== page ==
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INSIDE THIS ISSUE From the Yolofsky Office PAGE 1 5 Ways to Support Great Study Habits in Your High Schooler PAGE 1 The Secret to Lead Conversion PAGE 2 The 3 Keys to Parent-Teacher Etiquette PAGE 3 Take a Break! PAGE 3 Late-Summer Panzanella PAGE 3 Can You Say No to a Client? PAGE 4
When You Can’t Say Yes 3 Ways to Say No Without Losing a Customer
Has a client ever asked you for something you didn’t have the resources to provide? Have you ever had a request to do something that’s against company protocol? Do clients want you to bend over backward on a task that isn’t worth the ROI? On these occasions, you are perfectly justified in saying no. But clients rarely like being turned down, so it’s important to learn to say no without losing a paying customer.
what they need. This way, you get to say no while still being the person who helps the client get what they want.
possible. Clients can be more accepting when they understand something better.
MAKE CLIENTS FEEL HEARD
ASK FOR CLARIFICATION
In every interaction, people want to feel listened to. Even when you have to say no to a client, making sure they feel heard and respected can go a long way towardmaintaining that goodwill. Acknowledge the issue they are having, empathize with their frustration, andmake sure your client knows you are listening by using their name and saying,“I understand.”You can’t say yes to every request, but you can remind clients that you value their support and appreciate the effort it took for them to contact you. Saying no is not bad customer service. When you take the time to say it the right way, you’re actually doing the client a favor because it means you aren’t wasting their time.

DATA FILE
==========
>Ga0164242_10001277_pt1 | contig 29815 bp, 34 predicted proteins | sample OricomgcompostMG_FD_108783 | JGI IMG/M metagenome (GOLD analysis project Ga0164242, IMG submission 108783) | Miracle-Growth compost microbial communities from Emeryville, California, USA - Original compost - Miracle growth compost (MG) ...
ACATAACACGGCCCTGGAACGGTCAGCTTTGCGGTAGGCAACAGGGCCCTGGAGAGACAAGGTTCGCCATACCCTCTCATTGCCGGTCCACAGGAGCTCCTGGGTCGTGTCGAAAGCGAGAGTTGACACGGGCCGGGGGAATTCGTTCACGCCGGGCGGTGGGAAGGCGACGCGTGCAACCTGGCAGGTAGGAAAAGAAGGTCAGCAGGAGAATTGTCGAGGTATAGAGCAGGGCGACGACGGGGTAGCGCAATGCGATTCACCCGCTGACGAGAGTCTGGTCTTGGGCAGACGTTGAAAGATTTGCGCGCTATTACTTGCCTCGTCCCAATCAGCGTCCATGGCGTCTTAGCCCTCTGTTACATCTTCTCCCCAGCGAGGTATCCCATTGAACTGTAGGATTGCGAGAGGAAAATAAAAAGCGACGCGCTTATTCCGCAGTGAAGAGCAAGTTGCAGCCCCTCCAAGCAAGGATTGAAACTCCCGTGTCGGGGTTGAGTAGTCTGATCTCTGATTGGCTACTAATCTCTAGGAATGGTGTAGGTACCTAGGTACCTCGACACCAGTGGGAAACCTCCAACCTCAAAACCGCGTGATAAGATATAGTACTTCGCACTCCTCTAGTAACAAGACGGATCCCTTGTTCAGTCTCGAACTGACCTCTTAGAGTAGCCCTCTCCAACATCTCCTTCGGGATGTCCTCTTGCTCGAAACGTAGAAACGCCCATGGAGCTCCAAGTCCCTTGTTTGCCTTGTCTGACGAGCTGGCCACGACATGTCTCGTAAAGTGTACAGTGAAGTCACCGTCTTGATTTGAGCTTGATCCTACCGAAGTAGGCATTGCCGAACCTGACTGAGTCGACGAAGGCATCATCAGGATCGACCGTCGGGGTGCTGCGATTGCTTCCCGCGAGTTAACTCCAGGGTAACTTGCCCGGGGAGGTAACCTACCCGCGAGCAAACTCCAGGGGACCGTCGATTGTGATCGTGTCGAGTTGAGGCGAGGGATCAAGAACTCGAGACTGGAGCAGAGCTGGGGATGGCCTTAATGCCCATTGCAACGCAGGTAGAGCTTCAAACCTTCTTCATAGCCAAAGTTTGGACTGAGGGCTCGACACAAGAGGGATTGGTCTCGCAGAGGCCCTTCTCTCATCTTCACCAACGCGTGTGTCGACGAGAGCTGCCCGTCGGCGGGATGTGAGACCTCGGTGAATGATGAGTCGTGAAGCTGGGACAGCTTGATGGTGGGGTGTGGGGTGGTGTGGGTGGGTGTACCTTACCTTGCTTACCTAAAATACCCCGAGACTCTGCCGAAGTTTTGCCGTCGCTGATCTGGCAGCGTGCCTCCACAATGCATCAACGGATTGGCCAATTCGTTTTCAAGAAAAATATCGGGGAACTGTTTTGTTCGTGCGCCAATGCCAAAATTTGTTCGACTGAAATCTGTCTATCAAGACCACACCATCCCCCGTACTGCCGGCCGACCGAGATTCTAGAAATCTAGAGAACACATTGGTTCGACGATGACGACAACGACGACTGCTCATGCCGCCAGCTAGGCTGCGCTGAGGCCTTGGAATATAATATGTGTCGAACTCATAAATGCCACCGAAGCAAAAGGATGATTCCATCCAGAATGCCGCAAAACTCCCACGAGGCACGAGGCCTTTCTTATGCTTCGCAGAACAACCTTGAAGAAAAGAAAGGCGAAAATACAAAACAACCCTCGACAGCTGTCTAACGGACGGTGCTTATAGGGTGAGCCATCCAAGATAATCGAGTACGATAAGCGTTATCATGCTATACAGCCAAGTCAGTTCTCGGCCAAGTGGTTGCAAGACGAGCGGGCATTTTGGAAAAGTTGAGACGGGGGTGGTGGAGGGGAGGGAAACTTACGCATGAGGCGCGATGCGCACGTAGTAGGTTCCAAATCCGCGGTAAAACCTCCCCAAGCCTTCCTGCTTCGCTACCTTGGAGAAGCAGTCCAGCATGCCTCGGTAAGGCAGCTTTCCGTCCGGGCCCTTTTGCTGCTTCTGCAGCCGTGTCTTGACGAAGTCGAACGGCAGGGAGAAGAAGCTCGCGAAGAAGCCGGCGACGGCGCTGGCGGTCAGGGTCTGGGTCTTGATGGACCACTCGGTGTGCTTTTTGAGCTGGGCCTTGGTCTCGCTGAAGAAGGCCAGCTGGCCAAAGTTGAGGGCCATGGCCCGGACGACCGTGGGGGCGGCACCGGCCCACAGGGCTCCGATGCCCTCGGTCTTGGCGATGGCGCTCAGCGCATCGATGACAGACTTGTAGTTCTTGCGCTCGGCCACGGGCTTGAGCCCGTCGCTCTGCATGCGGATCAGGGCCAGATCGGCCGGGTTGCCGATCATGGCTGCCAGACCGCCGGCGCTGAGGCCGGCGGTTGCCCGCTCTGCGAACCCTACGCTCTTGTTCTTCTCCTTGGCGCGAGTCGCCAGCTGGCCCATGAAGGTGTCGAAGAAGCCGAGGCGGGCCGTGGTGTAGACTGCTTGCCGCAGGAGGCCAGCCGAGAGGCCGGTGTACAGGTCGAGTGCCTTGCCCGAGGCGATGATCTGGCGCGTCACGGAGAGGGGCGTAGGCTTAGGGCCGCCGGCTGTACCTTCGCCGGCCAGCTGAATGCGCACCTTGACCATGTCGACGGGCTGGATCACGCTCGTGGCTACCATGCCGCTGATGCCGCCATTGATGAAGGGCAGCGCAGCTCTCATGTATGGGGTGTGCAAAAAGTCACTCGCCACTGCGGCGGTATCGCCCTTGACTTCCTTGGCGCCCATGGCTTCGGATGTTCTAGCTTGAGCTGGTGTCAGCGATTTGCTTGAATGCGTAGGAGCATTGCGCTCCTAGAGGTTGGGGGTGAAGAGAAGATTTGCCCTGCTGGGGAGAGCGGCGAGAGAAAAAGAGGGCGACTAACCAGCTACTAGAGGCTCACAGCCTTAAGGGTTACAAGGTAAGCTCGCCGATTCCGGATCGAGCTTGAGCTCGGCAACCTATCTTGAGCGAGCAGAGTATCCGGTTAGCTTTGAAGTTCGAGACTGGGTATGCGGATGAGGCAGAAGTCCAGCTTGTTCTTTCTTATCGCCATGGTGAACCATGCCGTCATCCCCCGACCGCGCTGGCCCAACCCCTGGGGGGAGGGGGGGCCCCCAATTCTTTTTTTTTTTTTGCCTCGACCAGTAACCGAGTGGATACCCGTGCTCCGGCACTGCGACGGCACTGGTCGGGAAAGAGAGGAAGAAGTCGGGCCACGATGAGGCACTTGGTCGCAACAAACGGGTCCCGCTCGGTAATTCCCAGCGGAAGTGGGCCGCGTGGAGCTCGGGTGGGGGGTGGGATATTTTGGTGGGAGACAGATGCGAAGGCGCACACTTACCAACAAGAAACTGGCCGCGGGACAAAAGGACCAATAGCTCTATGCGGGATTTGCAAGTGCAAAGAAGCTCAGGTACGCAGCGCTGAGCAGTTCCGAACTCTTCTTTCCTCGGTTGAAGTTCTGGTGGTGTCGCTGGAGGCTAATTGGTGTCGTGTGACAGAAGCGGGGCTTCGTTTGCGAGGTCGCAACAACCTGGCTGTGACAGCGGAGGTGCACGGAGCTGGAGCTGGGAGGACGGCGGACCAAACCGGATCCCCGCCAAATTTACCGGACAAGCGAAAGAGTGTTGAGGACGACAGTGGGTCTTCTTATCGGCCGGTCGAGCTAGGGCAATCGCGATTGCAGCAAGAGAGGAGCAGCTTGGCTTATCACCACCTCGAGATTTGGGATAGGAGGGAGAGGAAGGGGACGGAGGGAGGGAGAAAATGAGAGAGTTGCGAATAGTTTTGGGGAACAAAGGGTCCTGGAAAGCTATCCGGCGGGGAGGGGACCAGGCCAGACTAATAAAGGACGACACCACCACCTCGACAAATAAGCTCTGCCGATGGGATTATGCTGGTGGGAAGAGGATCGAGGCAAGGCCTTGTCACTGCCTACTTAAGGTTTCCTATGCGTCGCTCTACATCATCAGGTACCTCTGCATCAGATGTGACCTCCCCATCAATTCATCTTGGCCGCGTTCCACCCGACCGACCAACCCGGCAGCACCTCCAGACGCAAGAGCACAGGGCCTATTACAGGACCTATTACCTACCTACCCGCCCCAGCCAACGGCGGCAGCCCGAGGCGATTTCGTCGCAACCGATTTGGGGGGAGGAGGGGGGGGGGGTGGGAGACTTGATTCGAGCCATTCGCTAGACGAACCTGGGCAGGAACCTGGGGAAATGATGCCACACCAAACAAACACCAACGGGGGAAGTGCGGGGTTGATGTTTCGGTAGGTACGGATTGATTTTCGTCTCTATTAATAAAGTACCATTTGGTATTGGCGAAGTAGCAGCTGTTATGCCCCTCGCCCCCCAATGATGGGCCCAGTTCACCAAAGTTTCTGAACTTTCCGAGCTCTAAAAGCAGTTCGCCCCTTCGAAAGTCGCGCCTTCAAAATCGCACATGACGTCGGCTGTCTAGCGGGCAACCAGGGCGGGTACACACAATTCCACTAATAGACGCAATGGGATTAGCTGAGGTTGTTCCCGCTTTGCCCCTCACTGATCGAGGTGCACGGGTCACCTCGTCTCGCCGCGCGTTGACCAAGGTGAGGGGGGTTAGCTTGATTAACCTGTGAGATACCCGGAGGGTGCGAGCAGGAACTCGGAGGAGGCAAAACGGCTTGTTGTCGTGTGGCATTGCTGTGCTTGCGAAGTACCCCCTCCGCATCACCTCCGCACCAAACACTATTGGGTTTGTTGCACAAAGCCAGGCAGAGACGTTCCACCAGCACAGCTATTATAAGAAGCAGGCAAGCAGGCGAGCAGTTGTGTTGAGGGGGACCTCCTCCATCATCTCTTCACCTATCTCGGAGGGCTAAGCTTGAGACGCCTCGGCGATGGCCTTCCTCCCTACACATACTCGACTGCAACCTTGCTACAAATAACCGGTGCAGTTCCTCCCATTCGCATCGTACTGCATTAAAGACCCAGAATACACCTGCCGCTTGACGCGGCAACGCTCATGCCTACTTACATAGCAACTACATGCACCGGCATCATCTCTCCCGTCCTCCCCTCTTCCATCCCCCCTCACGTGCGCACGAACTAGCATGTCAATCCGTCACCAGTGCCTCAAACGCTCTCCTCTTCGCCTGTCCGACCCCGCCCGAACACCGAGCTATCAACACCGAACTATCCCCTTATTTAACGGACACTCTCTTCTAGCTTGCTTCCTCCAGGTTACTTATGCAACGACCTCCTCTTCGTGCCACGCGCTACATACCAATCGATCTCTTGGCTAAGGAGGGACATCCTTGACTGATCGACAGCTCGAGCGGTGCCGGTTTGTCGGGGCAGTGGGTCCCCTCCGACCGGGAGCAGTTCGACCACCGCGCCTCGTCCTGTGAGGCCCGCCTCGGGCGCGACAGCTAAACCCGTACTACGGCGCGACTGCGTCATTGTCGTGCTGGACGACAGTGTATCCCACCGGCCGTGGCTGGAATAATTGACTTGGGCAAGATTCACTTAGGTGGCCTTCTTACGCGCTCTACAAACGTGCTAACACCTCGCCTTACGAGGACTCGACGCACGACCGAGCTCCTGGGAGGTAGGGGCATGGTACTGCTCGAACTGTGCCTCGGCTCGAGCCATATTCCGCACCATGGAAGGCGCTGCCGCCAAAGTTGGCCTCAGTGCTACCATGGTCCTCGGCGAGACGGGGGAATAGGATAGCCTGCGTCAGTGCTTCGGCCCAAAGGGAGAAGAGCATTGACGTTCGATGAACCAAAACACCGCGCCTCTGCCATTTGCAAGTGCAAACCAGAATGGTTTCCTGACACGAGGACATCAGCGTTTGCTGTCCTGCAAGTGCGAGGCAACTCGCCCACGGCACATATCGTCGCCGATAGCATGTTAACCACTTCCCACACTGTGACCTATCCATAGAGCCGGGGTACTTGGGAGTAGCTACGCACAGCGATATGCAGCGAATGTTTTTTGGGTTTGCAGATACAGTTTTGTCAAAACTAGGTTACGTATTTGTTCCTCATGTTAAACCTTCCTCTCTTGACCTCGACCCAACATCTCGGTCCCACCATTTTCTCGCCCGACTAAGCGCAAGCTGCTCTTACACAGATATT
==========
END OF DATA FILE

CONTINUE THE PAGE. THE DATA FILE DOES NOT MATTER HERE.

If you have changed anything in your company, be it the software interface on your website or your pricing structure, youmay have frustrated
clients who demand things go back to the way they were before. Since that’s not an option, try to determine exactly what they are upset about. By asking a client why they prefer the old way, youmight learn that they are having trouble accessing
Maybe a client has asked for something you don’t traditionally offer. Unless this is a rare opportunity to branch out and begin offering a new service to all
important information in your new software or that the new price increase is beyond their budget. Armed with this information, you can hopefully find a solution for what’s really troubling them. This is also a good time to explain the reason behind the change, if
clients, it doesn’t make sense to run yourself ragged fulfilling a niche request. Avoid the fear of letting your client down by referring them to another place where they can get
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